Re: An alternative to ST and AAT

Thomas Clarke (
5 Nov 1996 15:21:39 GMT

In article <01bbcaf8$3113c520$962270c2@default> "John Waters" <> writes:

>Thomas Clarke <> wrote in article
>> Don't you see a difference in these cases.
>> H.s and preceeding hominids and australopithecenes are
>the only
>> animals ever to "walk like a man". [at least I know of
>no others]

>> (snip)

>> Does this not suggest the possibility of special
>> circumstances? If the circumstances were not special
>then why
>> are there not lots of animals that walk like a man?

>JW: There are only three species of knucklewalking
>primates. And
>only one species of fistwalking primate. Does this imply
>evolutionary circumstances? Or simply that a small number
>species used these adaptations?

Well, perhaps we are just saying the same thing in different
The fact that a small number of species uses an adaptation
to me implies that something special is going on. If the
adaptation is adaptive as it must be, then one would expect
over time that the adaptation would be "discovered" by more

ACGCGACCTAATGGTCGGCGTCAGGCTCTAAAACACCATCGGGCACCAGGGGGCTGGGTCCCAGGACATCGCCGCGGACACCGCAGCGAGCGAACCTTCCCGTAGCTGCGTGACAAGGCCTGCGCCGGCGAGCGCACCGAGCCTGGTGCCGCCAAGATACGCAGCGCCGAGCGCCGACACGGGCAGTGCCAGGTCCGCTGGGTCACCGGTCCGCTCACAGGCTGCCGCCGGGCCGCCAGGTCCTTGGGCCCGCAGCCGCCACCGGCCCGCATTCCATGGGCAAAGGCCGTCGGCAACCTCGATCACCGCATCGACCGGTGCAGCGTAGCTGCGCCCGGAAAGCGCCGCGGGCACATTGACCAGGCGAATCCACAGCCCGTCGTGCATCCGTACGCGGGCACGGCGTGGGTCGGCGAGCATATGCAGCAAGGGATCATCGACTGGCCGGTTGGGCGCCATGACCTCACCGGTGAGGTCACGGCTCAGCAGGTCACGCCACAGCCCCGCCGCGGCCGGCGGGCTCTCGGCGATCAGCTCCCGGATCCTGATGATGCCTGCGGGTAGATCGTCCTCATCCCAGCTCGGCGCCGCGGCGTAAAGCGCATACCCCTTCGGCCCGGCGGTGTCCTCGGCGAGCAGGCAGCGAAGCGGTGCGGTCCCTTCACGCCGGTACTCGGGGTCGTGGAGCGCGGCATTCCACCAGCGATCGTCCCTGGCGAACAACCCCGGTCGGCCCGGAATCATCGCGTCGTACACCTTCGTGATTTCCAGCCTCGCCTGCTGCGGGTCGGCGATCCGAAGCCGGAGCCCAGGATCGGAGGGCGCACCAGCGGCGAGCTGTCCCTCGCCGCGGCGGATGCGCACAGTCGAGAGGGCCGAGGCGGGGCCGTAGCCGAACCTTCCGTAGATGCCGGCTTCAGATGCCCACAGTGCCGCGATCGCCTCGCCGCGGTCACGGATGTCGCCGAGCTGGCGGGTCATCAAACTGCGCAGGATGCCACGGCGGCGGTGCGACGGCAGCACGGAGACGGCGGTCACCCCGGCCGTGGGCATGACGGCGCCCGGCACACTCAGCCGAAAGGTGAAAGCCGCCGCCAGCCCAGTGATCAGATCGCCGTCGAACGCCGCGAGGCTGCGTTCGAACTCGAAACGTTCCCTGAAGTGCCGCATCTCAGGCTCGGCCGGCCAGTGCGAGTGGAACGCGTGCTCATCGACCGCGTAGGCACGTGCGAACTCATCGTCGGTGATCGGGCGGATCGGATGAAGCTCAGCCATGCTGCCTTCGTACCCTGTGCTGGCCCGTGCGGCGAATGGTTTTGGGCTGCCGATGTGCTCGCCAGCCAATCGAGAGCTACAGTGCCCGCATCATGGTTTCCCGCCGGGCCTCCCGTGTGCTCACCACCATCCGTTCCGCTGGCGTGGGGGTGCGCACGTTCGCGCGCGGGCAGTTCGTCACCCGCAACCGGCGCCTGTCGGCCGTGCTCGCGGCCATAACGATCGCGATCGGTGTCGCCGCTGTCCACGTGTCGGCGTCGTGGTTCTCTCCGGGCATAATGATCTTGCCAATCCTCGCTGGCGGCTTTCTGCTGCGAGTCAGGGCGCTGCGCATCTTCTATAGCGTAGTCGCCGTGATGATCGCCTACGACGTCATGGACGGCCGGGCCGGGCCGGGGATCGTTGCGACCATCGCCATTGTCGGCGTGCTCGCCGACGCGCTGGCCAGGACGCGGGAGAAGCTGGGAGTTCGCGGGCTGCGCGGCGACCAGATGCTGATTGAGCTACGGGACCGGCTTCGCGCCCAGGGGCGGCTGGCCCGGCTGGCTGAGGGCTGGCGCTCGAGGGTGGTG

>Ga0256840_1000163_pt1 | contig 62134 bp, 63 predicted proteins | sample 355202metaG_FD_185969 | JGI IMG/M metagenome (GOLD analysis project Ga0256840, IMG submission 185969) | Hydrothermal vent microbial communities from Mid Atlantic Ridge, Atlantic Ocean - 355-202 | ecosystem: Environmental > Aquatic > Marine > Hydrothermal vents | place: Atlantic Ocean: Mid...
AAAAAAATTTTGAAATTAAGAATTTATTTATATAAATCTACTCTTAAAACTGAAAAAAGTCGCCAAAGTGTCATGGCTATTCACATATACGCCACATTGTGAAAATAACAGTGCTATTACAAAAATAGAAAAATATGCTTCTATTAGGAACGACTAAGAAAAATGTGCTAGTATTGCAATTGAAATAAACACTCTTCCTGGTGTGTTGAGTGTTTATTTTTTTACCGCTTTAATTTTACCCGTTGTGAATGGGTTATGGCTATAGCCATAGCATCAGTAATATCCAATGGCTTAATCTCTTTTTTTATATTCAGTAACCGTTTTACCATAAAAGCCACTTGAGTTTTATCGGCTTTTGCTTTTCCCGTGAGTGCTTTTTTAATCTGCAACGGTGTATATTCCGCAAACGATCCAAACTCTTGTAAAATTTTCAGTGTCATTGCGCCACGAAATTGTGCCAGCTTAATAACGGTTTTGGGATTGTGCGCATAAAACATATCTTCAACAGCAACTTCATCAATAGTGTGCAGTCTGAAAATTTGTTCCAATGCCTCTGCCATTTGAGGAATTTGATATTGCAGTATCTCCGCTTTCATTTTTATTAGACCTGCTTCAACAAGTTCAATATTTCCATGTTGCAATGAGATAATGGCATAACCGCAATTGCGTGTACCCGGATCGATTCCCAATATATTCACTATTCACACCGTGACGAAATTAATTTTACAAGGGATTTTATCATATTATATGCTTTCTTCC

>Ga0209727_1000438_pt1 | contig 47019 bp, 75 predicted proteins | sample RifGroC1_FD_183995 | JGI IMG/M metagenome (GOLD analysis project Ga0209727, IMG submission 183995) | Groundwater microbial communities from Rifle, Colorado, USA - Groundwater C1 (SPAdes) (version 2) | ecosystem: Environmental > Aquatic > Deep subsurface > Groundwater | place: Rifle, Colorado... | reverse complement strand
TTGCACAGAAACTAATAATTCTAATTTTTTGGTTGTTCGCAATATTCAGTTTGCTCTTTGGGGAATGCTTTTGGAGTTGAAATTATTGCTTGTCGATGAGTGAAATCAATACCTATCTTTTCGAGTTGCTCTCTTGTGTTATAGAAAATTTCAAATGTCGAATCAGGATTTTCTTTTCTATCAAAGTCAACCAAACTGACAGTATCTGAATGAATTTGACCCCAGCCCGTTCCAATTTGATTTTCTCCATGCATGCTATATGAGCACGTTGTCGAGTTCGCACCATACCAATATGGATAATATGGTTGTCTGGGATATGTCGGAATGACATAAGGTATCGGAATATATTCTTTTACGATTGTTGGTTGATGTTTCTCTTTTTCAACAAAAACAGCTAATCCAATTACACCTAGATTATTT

than one or a few species.

Of course, A's and H's have been only around for a few million
years which is an evolutionary eye blink, so maybe all that
is going on is some sort of anthropic selection. E.G. true
bipedalism, walking like a man, may be prerequisite for development
of intelligence and science. Hence asking the question of
why did bipedalism, man-style, arise is sort of a self fulfilling
prophecy. It may be the case that only a biped can ask that question.

On the other hand, why did human-style bipedalism and concomitant
intelligence arise at this point in geological history?
Climate? (e.g. ice ages, dry climate. what?)
One would hope that some explanatory factors can be identified.
However, it could just be that bipedalism is one very unlikely
mode of locomation that arose by chance a few million years ago.

Tom Clarke